But it's far more likely that the task force is its own primary outcome. A year and a half ago, after former Vice President Al Gore made a booster's appearance at a games industry conference, I wrote an essay titled "Why Debates About Video Games Aren't Really About Video Games." The context was less charged, but the lessons are the same: The actual use, function, or content of games never has a place in political discussions about games. Instead, games are cogs in someone's favorite discourse machine. Not just negative ones like gun violence, but also apparently beneficial ones: a commitment to STEM education, a generic technological wherewithal, an empathy with the social practices younger voters, and so on. Whether for good or for ill, games become instruments in public debate rather than as mechanisms through which players can participate in a variety of activities—including reflecting on the very debates they now serve as puppets.
As it happens, that's just what happened to games (and popular media more generally) in the NRA's good guy with a gun response to the Newtown shooting. Guns aren't a factor in gun violence for the NRA—rather, games, media, and law enforcement failures must take the blame. Once the terms of the debate are set like this (and set they very much were thanks to the over-the-top bravado in this press conference) then it's very hard to extract oneself from the debate without shifting the frame, without changing the terms of the debate.
I certainly believe that the White House would like nothing more than to see an end to mass gun murders in America's elementary schools. But the fact remains that gun violence takes place every day, all across this country, at a rate of dozens of deaths a day, and as the leading cause of death among African-American youth. But when the vice president establishes a task force on gun control and violence that includes the media industries that the NRA has once again chosen as their patsies after a particularly heinous and public example of gun violence, all it can do is shift attention away from guns.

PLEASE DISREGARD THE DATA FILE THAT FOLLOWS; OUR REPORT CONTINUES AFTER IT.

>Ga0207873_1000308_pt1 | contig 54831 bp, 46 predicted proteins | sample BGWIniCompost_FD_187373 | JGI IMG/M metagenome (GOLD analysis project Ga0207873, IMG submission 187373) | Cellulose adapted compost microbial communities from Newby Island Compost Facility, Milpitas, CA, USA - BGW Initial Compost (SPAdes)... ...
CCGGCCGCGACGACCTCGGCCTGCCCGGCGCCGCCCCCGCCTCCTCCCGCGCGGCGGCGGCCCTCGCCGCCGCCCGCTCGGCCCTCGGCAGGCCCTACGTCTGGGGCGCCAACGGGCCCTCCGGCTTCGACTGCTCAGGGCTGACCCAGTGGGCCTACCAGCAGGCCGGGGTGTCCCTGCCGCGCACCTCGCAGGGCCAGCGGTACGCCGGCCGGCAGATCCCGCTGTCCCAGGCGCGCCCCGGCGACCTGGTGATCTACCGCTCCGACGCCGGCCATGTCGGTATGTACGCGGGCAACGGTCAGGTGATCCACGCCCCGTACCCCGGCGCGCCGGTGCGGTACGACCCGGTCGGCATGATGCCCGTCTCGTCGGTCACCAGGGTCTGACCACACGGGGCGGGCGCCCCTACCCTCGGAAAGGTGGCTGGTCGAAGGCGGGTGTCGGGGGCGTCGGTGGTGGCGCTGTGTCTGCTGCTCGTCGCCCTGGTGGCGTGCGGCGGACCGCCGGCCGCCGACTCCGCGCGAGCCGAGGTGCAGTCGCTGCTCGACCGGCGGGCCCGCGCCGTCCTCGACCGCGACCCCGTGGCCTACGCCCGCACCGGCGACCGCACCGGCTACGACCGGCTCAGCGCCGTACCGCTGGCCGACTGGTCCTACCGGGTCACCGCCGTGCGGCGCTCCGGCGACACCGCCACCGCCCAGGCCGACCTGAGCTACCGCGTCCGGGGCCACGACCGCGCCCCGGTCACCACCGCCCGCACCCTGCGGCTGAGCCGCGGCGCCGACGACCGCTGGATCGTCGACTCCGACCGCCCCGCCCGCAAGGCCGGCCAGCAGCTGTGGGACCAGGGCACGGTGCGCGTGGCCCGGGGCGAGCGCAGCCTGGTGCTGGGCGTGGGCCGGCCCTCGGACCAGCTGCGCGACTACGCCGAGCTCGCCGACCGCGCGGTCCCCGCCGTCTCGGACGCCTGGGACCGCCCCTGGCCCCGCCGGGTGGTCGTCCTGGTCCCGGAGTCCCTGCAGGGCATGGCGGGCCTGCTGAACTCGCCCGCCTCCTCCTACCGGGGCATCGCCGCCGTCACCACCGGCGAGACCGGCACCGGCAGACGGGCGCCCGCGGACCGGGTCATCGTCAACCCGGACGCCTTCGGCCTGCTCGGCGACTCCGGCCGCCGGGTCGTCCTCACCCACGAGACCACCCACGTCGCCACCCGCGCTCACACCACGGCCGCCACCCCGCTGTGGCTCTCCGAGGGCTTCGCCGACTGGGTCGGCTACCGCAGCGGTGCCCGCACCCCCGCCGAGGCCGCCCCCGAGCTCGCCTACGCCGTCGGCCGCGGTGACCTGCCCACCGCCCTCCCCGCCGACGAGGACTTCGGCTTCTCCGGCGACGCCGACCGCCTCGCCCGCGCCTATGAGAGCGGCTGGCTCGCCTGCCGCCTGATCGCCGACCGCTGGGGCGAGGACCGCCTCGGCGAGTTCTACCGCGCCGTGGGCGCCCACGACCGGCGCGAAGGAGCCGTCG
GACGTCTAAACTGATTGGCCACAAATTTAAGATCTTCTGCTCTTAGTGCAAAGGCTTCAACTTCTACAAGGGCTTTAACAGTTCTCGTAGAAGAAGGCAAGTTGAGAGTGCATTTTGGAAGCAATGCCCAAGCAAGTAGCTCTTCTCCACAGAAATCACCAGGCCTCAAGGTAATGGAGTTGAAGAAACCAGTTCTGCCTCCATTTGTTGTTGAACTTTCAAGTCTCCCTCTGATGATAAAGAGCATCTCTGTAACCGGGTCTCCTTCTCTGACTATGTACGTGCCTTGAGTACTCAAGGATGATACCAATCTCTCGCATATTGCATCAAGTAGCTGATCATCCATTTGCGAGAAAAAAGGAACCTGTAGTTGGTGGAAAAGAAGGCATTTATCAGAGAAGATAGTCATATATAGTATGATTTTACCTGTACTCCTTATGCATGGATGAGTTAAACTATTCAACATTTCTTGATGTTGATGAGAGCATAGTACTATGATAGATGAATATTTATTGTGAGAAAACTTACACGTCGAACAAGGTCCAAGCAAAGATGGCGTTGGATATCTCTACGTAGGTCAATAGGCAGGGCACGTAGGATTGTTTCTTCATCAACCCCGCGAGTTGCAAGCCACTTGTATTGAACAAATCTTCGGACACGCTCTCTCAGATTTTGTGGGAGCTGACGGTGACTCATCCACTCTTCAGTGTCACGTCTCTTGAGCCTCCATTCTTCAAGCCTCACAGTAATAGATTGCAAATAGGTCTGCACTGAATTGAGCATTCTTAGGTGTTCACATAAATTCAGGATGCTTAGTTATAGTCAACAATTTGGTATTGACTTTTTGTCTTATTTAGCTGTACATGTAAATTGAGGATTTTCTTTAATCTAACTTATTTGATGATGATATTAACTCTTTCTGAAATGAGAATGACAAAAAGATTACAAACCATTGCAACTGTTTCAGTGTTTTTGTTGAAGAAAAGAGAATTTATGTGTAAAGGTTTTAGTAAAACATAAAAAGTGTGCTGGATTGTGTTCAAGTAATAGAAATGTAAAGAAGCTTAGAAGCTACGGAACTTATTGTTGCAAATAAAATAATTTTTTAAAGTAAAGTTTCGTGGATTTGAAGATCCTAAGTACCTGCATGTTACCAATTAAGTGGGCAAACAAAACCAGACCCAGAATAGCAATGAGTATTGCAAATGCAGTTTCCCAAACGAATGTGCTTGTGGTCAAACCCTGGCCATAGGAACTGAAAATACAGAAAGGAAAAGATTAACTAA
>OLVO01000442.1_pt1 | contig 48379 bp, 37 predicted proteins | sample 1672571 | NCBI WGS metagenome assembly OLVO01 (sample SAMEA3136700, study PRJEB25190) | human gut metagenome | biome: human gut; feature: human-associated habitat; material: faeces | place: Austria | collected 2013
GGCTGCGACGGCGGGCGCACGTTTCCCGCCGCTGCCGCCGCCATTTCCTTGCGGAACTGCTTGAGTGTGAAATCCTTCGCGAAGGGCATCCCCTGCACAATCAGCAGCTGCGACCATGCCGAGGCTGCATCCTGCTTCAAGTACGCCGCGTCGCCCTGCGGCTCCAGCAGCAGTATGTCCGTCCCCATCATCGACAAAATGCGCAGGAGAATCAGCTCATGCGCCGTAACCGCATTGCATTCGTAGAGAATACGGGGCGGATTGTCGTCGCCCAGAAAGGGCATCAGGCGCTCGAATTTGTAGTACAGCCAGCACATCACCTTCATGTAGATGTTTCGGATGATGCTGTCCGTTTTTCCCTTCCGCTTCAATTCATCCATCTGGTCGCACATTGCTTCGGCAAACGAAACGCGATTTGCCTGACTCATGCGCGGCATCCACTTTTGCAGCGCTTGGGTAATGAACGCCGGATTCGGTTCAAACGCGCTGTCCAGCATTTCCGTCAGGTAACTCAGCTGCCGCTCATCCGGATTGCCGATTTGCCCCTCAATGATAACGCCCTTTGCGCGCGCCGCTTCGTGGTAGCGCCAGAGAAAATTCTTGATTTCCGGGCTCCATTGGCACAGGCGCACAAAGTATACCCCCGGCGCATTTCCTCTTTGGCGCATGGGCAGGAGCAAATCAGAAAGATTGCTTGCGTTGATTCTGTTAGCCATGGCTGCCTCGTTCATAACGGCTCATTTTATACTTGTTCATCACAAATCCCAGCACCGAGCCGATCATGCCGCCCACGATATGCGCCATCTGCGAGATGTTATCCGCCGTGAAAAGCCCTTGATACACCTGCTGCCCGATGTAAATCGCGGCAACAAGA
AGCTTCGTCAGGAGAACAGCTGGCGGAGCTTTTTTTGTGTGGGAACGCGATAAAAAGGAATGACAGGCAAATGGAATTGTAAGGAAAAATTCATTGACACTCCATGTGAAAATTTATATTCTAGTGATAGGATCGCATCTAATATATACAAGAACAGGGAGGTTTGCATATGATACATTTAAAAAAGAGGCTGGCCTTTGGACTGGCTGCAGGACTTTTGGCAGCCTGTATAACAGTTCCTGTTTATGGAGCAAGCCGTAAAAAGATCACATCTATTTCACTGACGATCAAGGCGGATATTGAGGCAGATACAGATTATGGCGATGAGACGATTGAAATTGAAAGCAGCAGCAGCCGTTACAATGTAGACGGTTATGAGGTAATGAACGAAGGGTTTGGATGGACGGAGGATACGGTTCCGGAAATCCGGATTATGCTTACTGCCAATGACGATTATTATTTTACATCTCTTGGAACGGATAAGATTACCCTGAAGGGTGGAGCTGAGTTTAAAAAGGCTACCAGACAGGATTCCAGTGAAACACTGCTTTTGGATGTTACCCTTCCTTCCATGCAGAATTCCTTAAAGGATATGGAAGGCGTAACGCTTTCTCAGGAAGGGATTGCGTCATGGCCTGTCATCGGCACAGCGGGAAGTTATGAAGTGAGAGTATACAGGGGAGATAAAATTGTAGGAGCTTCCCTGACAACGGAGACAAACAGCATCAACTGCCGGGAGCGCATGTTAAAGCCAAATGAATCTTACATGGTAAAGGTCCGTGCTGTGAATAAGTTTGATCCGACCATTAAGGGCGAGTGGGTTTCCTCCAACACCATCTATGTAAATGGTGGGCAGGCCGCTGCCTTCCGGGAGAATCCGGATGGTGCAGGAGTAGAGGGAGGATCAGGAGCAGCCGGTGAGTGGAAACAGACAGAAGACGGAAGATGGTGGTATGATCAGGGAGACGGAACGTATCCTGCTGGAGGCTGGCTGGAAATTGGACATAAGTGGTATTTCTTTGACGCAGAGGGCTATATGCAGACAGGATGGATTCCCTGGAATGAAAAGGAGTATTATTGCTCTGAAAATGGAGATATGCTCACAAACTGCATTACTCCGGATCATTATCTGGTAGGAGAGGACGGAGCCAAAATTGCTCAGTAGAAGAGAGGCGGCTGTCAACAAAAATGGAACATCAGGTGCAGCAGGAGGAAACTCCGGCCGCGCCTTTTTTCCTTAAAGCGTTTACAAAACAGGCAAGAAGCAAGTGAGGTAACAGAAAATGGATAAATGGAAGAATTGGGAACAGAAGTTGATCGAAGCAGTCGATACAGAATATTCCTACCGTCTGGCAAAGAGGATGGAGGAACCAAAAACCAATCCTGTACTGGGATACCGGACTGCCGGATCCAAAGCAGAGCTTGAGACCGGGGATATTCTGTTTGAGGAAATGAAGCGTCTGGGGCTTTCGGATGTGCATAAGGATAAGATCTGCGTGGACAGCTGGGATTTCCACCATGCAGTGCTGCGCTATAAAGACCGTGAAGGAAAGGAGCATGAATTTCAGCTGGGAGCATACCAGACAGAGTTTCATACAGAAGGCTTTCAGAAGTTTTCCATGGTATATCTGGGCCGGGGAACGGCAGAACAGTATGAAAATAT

Among my colleagues in the games industry, many have followed Lynch's lead in empathizing with the Biden commission, arguing that it would be a mistake to shun the vice president's invitation for feedback, to spurn the opportunity to make a case for our medium. And neither Kris Graft nor I disagree. Rather, we urge citizens to see that invitation for what it really is: a political operation meant to produce a feeling of progress, a sense that the key topics are "on the table." You can't lose when you invite input, because anyone who doesn't respond will appear to have ceded their position, lost their chance.
The truth is, the games industry lost as soon as a meeting was conceived about stopping gun violence with games as a participating voice. It was a trap, and the only possible response to it is to expose it as such. Unfortunately, the result is already done: Once more, public opinion has been infected with the idea that video games have some predominant and necessary relationship to gun violence, rather than being a diverse and robust mass medium that is used for many different purposes, from leisure to exercise to business to education.